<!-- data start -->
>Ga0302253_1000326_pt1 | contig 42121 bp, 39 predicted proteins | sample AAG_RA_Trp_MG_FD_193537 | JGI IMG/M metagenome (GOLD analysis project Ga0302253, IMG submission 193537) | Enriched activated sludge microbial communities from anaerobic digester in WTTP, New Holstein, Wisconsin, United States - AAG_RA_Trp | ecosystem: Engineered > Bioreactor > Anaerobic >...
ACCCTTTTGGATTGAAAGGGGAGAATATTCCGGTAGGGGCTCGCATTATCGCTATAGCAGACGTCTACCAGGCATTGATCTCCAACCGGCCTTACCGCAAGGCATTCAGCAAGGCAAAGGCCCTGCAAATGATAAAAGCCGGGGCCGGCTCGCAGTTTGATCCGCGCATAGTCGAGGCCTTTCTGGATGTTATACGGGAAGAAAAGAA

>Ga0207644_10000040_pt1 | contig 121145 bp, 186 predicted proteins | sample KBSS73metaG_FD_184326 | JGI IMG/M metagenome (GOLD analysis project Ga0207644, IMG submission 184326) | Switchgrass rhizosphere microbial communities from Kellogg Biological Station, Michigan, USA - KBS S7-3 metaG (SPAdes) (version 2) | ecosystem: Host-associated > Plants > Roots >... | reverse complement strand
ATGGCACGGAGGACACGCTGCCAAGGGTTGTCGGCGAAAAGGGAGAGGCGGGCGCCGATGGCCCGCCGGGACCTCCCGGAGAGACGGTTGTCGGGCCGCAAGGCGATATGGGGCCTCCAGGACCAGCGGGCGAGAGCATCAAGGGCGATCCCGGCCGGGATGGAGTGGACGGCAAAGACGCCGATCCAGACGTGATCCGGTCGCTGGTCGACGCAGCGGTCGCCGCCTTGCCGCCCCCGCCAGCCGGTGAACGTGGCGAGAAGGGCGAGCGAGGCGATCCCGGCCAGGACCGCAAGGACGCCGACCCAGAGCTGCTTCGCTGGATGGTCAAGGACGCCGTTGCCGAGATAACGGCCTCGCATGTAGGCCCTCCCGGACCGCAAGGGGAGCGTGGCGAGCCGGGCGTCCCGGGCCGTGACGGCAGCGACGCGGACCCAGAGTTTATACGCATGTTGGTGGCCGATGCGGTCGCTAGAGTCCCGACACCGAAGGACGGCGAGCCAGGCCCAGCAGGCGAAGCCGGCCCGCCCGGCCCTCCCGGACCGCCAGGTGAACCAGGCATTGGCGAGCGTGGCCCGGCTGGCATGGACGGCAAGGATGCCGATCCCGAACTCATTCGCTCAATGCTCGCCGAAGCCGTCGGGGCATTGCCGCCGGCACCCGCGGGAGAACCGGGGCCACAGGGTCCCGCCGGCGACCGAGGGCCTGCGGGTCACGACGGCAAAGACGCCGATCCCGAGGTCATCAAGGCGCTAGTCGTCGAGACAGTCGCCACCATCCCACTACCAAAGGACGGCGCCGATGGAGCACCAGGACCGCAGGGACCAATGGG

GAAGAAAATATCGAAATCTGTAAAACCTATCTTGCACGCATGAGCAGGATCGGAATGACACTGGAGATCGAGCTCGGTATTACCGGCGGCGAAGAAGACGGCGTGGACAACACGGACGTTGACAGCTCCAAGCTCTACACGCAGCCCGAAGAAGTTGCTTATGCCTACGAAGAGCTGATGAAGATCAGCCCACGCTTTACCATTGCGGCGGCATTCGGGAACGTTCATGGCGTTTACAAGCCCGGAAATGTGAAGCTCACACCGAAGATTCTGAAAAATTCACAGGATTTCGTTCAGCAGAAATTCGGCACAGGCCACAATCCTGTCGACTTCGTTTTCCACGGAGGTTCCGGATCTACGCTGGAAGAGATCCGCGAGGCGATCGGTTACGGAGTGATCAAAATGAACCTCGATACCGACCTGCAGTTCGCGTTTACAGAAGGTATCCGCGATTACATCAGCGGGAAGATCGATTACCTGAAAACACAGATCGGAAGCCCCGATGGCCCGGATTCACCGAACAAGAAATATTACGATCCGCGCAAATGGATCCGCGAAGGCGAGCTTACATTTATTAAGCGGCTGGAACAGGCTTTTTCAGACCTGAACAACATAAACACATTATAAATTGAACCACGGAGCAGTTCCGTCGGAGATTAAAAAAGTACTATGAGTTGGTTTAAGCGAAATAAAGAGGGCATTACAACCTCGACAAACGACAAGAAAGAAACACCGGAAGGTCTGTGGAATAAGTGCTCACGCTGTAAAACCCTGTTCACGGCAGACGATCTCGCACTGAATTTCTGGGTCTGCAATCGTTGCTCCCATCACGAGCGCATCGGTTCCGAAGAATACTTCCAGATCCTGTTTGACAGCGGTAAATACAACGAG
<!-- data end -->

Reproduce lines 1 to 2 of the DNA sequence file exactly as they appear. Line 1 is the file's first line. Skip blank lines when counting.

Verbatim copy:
>Ga0302253_1000326_pt1 | contig 42121 bp, 39 predicted proteins | sample AAG_RA_Trp_MG_FD_193537 | JGI IMG/M metagenome (GOLD analysis project Ga0302253, IMG submission 193537) | Enriched activated sludge microbial communities from anaerobic digester in WTTP, New Holstein, Wisconsin, United States - AAG_RA_Trp | ecosystem: Engineered > Bioreactor > Anaerobic >...
ACCCTTTTGGATTGAAAGGGGAGAATATTCCGGTAGGGGCTCGCATTATCGCTATAGCAGACGTCTACCAGGCATTGATCTCCAACCGGCCTTACCGCAAGGCATTCAGCAAGGCAAAGGCCCTGCAAATGATAAAAGCCGGGGCCGGCTCGCAGTTTGATCCGCGCATAGTCGAGGCCTTTCTGGATGTTATACGGGAAGAAAAGAA